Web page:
English films in India in 2000’s:

Majorly Hollywood has shown its footprint in Indian films and gone through a transformation during this period many Hollywood film companies and productions has become conglomerates with Indian film companies and produced films in India and made profit.

In 2001, came Monsoon Wedding (2001), a film by Mira Nair was set in a Punjabi household where a big fat Punjabi wedding is taking place. During these same period, English films like Everybody Says I am Fine (2001), Mitr, My Friend (2002), Mr. And Mrs. Iyer (2003), Freaky Chakra (2003), White Noise (2004) and several others were released in India.

Mitr, My Friend (2002) deserves to be mentioned as it in a way reflects the cross-cultural currents. This was Actress Revathy`s directorial debut. The film won international praises and was recognised for its brilliance by the National Awards.

The highly acclaimed, Mr. and Mrs. Iyer (2002), directed by Aparna Sen, starred Rahul Bose and daughter Konkona Sen Sharma in the lead. The film received a number of national and international awards. Aparna Sen quickly followed with another film, 15, Park Avenue in 2005, again with Konkona Sen Sharma in the lead. This film was also critically acclaimed and received many national awards.

The films now represented multilingualism and multiculturalism that is prevalent in India. These films no more deal with the first generation settlers in the foreign countries. By now it is the second and third generation NRIs who undergo the cultural conflicts. This aspect is best represented in one of the popular movies, The Namesake (2006).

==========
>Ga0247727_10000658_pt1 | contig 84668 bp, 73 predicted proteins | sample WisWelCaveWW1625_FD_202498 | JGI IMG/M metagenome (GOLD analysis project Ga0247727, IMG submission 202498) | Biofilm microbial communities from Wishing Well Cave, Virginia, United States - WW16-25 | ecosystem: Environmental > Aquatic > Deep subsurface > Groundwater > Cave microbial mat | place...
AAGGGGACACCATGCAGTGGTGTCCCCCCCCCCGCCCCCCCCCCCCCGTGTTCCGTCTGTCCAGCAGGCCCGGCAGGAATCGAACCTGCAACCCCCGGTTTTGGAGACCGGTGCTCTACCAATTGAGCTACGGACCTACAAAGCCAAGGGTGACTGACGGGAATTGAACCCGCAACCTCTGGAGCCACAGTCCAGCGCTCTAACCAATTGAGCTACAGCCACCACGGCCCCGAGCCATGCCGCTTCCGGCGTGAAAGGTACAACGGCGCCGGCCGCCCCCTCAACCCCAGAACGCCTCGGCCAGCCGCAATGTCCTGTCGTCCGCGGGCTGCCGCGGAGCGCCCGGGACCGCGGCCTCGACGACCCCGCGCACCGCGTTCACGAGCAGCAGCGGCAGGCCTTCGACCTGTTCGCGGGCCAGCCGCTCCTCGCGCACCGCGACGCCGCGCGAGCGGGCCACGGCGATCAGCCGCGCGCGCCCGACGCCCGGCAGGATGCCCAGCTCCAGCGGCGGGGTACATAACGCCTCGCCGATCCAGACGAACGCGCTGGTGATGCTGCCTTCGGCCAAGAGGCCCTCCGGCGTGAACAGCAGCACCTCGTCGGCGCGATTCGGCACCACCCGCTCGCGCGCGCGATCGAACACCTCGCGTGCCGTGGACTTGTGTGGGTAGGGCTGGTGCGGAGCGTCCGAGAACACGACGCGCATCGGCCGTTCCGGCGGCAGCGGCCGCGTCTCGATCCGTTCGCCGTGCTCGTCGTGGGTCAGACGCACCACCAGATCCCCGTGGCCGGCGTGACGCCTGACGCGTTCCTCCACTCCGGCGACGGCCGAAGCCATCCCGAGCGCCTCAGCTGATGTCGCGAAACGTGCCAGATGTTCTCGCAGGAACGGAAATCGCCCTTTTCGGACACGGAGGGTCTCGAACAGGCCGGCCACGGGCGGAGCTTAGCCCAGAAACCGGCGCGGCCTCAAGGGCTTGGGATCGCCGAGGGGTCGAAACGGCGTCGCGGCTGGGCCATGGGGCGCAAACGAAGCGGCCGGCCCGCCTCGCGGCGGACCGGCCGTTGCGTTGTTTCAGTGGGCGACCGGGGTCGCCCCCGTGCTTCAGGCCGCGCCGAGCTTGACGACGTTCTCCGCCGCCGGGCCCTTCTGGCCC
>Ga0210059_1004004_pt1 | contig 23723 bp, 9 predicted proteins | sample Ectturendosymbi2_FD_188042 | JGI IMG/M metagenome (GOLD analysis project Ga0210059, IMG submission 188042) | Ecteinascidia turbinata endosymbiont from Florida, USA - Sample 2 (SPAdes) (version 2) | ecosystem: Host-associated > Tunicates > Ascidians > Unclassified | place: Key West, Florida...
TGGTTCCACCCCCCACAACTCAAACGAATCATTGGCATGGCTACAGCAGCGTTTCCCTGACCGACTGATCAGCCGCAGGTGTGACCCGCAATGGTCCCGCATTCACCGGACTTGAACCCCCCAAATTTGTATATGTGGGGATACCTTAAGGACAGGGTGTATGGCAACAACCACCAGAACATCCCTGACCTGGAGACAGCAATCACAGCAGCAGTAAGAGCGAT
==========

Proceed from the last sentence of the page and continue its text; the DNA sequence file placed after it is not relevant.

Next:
Mango Souffle (2002), Stumble (2003), Leela (2002), Hyderabad Blues 2 (2004), Morning Raga (2005), Bride and Prejudice (2004), Sins (2005), Water (2005), Mixed Doubles (2006), Provoked (2007), Parzania (2007), Via Darjeeling (2008) and others are some of the popular and most appreciated English films in India of that decade. Amongst these Being Cyrus (2006) starring Saif ali Khan, and The Last Lear (2008), starring Amitabh Bachchan, directed by Rituparno Ghosh deserve special mention
Recently Delhi Belly (2011) has raised the bar for English Films in India. The film produced by Aamir Khan Productions and starring Imran Khan, Kunaal Roy and Vir Das is shot basically shot in English and has become a smash hit amongst the urban crowd in India. The film has been highly appreciated by the critics as well and it shows the prospect track of English Films in India.

Even many big MNC’s like Reliance Big entertainments, UTV motion Pictures, Sony Pictures and many more are getting conglomerated with Hollywood film productions in India and making films in Indian vernacular languages and making profits here with low investments compared to production in Hollywood .

Along with this the release of Hollywood films are increasing day by day and making us to feel that Indian film production has become Hollywood production.